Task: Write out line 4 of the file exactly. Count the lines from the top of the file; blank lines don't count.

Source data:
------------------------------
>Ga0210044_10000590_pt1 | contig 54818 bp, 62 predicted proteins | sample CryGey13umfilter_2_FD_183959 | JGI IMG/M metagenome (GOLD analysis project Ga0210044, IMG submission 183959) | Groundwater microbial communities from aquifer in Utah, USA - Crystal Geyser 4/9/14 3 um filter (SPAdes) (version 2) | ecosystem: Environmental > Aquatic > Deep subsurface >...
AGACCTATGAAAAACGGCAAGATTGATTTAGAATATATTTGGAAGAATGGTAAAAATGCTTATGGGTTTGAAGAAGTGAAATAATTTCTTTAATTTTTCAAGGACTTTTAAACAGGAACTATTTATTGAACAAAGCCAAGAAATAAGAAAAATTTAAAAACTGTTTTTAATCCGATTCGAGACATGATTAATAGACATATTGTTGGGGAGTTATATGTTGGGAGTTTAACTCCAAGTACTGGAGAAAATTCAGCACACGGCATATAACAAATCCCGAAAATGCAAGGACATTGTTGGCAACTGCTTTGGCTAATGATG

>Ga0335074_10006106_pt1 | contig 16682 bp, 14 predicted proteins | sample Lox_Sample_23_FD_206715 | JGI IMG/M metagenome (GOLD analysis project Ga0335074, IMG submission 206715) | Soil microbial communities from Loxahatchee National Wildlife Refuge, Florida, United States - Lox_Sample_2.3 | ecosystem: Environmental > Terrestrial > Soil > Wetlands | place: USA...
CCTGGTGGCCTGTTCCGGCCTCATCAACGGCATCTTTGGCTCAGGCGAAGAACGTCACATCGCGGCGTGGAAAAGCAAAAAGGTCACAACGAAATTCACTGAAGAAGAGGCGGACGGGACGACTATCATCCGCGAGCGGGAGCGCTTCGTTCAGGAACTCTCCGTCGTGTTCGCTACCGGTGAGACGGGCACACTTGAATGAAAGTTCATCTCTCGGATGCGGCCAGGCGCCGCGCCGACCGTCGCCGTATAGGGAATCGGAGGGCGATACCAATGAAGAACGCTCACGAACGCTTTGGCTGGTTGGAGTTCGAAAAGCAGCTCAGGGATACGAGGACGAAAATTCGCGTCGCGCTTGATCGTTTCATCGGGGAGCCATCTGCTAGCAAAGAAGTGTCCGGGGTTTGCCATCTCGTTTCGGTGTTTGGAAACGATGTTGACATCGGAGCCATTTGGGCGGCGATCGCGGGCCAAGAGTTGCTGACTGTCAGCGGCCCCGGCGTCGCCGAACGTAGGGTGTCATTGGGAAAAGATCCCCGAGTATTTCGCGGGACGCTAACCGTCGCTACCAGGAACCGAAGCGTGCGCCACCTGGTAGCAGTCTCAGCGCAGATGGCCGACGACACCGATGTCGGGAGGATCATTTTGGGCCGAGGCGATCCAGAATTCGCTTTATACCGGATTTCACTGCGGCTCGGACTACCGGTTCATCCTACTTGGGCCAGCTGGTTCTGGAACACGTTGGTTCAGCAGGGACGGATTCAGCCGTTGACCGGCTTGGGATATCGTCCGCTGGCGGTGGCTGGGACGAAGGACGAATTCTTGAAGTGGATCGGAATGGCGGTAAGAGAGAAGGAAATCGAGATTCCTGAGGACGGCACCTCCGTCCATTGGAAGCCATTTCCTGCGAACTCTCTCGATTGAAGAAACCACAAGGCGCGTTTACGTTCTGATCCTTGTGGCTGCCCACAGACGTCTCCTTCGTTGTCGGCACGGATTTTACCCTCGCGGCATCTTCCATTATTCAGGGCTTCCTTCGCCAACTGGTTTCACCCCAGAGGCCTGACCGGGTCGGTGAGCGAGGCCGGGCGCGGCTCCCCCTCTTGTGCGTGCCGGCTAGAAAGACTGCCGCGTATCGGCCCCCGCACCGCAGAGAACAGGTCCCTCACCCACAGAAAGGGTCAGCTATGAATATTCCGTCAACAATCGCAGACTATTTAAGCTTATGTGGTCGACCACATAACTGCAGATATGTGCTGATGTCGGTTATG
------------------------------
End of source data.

CCTGGTGGCCTGTTCCGGCCTCATCAACGGCATCTTTGGCTCAGGCGAAGAACGTCACATCGCGGCGTGGAAAAGCAAAAAGGTCACAACGAAATTCACTGAAGAAGAGGCGGACGGGACGACTATCATCCGCGAGCGGGAGCGCTTCGTTCAGGAACTCTCCGTCGTGTTCGCTACCGGTGAGACGGGCACACTTGAATGAAAGTTCATCTCTCGGATGCGGCCAGGCGCCGCGCCGACCGTCGCCGTATAGGGAATCGGAGGGCGATACCAATGAAGAACGCTCACGAACGCTTTGGCTGGTTGGAGTTCGAAAAGCAGCTCAGGGATACGAGGACGAAAATTCGCGTCGCGCTTGATCGTTTCATCGGGGAGCCATCTGCTAGCAAAGAAGTGTCCGGGGTTTGCCATCTCGTTTCGGTGTTTGGAAACGATGTTGACATCGGAGCCATTTGGGCGGCGATCGCGGGCCAAGAGTTGCTGACTGTCAGCGGCCCCGGCGTCGCCGAACGTAGGGTGTCATTGGGAAAAGATCCCCGAGTATTTCGCGGGACGCTAACCGTCGCTACCAGGAACCGAAGCGTGCGCCACCTGGTAGCAGTCTCAGCGCAGATGGCCGACGACACCGATGTCGGGAGGATCATTTTGGGCCGAGGCGATCCAGAATTCGCTTTATACCGGATTTCACTGCGGCTCGGACTACCGGTTCATCCTACTTGGGCCAGCTGGTTCTGGAACACGTTGGTTCAGCAGGGACGGATTCAGCCGTTGACCGGCTTGGGATATCGTCCGCTGGCGGTGGCTGGGACGAAGGACGAATTCTTGAAGTGGATCGGAATGGCGGTAAGAGAGAAGGAAATCGAGATTCCTGAGGACGGCACCTCCGTCCATTGGAAGCCATTTCCTGCGAACTCTCTCGATTGAAGAAACCACAAGGCGCGTTTACGTTCTGATCCTTGTGGCTGCCCACAGACGTCTCCTTCGTTGTCGGCACGGATTTTACCCTCGCGGCATCTTCCATTATTCAGGGCTTCCTTCGCCAACTGGTTTCACCCCAGAGGCCTGACCGGGTCGGTGAGCGAGGCCGGGCGCGGCTCCCCCTCTTGTGCGTGCCGGCTAGAAAGACTGCCGCGTATCGGCCCCCGCACCGCAGAGAACAGGTCCCTCACCCACAGAAAGGGTCAGCTATGAATATTCCGTCAACAATCGCAGACTATTTAAGCTTATGTGGTCGACCACATAACTGCAGATATGTGCTGATGTCGGTTATG